Spartans, Authors, Inventors, and Other Women Who Made History

Happy March everyone! Did you know that March is National Women’s History Month? Well now you do, and I’m going to dedicate some blogs to some awesome women of the past, as well as some of the equally awesome women of the present. But first, we talk history. It hasn’t been easy being a woman. In many countries, women have been oppressed, belittled, and generally looked down upon as stupid girls who apparently had cooties or something. But just because it was tough for women to get things done, what with society against them and all, doesn’t mean they didn’t try! So today we look at some of the accomplishments of the ladies of yesteryear, and at the impact they still have on us today. And I swear, if one person makes the inevitable “make me a sandwich!” joke, I’ll make you eat one of my sandwiches, and trust me, that’s punishment enough.

Uppity Women of Ancient Times/Medieval Times/The Renaissance by Vicki Leon
For some reason, people tend to assume that since women have often been underestimated and oppressed, that they have not done anything worth talking about in the history books. This assumption is extremely inaccurate. A lot. Women have been accomplishing great things for all of history, and if you’re interested in learning about some of these lesser known ladies, these books are a great place to go. The books, each one about women of a specific time period, are light hearted and funny. They make jokes, and have a breezy style to them, but at the same time, are full of genuinely interesting bits of historical information. Each section tells the tale of one woman (or group of women) who made history, or at least attempted to. I am a sucker for books about random historical trivia, so these are just my style. In Uppity Women of Ancient Times, we learn about women like Elissa, a Phoenician woman who founded the ancient empire of Carthage when not living one giant personal melodrama, and Cynisca, a Spartan lady who was one of the first women to win medals in the Olympics, in the 4-horse chariot race, no less. In the Middle Ages, we meet Artemisia Gentileschi, who had endless miseries put upon her, before becoming a successful painter and the first woman to join Florence’s prestigious painters guild.  In the Renaissance, we meet Widow Trepperel, who made her fortune publishing trashy romance novels around 1545, and Bess Talbot of Hardwick, who through multiple marriages and smart investments, had so much money by the end of her life she could pretty much buy half of Europe. As you can see, no matter when and where she was born, it’s hard to keep a good (or at least business savvy) woman down.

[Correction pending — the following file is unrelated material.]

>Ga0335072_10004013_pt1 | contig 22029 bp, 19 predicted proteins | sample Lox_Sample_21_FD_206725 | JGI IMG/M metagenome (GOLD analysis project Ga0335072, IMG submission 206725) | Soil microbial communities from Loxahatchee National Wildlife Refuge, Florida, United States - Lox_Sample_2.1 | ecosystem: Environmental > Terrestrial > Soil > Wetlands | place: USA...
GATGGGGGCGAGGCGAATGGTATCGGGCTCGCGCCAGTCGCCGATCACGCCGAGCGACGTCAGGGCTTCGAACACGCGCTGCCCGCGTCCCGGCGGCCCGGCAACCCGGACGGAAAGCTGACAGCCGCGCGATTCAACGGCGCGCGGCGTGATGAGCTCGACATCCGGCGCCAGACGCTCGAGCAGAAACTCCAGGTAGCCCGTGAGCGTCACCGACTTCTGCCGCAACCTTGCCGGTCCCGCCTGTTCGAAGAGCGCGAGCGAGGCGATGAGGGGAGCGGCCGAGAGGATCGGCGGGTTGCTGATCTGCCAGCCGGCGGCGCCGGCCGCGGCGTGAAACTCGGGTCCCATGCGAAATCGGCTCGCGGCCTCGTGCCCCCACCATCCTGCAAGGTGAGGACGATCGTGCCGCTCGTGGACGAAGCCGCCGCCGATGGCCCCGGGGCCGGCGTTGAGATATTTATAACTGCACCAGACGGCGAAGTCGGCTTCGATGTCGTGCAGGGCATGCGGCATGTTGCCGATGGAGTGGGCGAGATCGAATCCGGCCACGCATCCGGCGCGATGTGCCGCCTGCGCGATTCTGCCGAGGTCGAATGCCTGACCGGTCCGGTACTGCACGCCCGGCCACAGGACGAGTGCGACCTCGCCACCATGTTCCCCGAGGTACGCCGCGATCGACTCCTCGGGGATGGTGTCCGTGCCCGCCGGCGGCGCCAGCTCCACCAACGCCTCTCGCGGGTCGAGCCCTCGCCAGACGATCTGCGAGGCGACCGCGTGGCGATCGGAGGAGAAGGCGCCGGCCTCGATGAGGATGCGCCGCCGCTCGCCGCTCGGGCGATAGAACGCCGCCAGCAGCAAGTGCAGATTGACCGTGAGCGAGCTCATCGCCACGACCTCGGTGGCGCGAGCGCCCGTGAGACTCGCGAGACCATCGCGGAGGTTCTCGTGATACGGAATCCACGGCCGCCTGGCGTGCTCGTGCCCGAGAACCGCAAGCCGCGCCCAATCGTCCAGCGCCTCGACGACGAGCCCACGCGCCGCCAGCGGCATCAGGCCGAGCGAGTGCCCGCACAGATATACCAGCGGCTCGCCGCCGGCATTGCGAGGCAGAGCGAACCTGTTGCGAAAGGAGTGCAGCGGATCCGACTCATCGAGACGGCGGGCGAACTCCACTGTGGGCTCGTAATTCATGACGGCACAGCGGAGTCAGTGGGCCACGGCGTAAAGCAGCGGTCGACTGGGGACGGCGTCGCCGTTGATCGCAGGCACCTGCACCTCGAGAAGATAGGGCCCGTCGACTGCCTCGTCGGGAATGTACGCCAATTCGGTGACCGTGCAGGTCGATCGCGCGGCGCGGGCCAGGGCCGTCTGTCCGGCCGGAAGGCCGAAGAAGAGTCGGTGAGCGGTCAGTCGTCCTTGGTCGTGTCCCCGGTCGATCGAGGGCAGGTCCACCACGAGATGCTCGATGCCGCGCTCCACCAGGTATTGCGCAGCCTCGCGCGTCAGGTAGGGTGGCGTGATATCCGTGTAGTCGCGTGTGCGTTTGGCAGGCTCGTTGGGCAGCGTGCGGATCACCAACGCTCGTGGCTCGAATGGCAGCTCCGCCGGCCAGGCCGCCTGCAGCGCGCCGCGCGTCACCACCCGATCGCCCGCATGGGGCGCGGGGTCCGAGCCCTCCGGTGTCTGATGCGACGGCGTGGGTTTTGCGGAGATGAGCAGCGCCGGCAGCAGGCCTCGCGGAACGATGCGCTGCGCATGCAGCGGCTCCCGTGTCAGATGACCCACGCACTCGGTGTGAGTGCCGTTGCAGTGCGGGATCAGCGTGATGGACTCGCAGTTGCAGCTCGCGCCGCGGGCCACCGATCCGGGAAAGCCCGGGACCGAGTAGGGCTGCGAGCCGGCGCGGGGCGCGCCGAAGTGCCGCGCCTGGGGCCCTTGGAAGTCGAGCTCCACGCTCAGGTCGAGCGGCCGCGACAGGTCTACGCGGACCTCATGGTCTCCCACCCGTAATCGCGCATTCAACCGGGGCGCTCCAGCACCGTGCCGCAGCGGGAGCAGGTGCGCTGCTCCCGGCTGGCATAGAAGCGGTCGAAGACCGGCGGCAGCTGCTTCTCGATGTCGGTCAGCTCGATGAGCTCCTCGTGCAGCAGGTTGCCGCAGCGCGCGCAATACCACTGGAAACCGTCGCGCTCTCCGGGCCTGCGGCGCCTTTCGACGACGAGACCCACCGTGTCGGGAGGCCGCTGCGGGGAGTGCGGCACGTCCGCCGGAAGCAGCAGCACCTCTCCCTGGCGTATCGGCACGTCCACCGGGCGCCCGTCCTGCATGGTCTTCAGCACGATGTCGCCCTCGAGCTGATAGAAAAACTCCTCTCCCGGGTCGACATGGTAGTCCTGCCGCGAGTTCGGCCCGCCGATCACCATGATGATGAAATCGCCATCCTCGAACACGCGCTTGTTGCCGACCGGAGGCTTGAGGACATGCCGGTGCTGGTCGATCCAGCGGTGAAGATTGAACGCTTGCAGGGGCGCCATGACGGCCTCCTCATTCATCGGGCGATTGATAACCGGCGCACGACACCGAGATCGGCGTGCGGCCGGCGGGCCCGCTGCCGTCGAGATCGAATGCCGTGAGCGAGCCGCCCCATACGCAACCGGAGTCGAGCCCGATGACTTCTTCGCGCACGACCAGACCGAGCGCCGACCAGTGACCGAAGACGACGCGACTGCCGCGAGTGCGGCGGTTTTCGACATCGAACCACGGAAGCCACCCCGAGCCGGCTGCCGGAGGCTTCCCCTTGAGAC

Well-Behaved Women Seldom Make History     by Laurel Thatcher Ulrich
You have probably heard or seen that phrase once or twice, usually in an inspirational speech or on someone’s car bumper. But there is a lot more to it than that. The phrase was coined by Laurel Thatcher Ulrich, an historian and author who specializes in feminist theory. In the intro to her book, Ulrich expresses a bit of surprise about the popularity of her quote, but also looks at what exactly it means. She wonders what exactly it means to be “well-behaved”, and what exactly the definition of that is. Does it mean fighting gender discrimination or standing up for workers’ rights, or publishing your drunken rants on YouTube every night? Then it moves on to other chapters, telling the stories of famous female writers, female revolutionaries, slaves, and other women trying to change the status quo. She also talks about individual women, like Ada Lovelace, who created a blueprint for computers decades before anyone got around to building one. There’s also an interesting chapter about Amazons, and their impact on ancient culture, as well as more modern interpretations. This leads into a discussion about Ms., a feminist magazine that started in the 1970s, that we’re going to be talking about later! Ulrich’s book is a good read, especially if you’re interested in the history of feminism, really radical women, or bumper stickers. BTW, there’s another hot bumper sticker around: Write Women Back Into History!

There are a lot more great books to read about the history of women, and all the ways they have contributed to the world [have a look through the HQ section of books on 3rd floor.] Feminism means a lot of things to different people, and it’s something that it’s hard to get into discussing, considering how strongly people feel about it. But really, that’s not what this blog is about. It’s about the ladies of the past who have changed history, made bank, stood up for what they believed in, and kicked a lot of you know what. All without cooties, as far as I know. This month, check out some of these books in honor of these ladies, and all they’ve accomplished, and hear their stories before the inevitable Queen Nefertiti movie is green lighted (come on Hollywood, make it happen.)  

 CP
This entry was posted in feminism, Ms. Magazine, Uppity Women, Well Behaved Women Seldom Make History, women's history. Bookmark the permalink.

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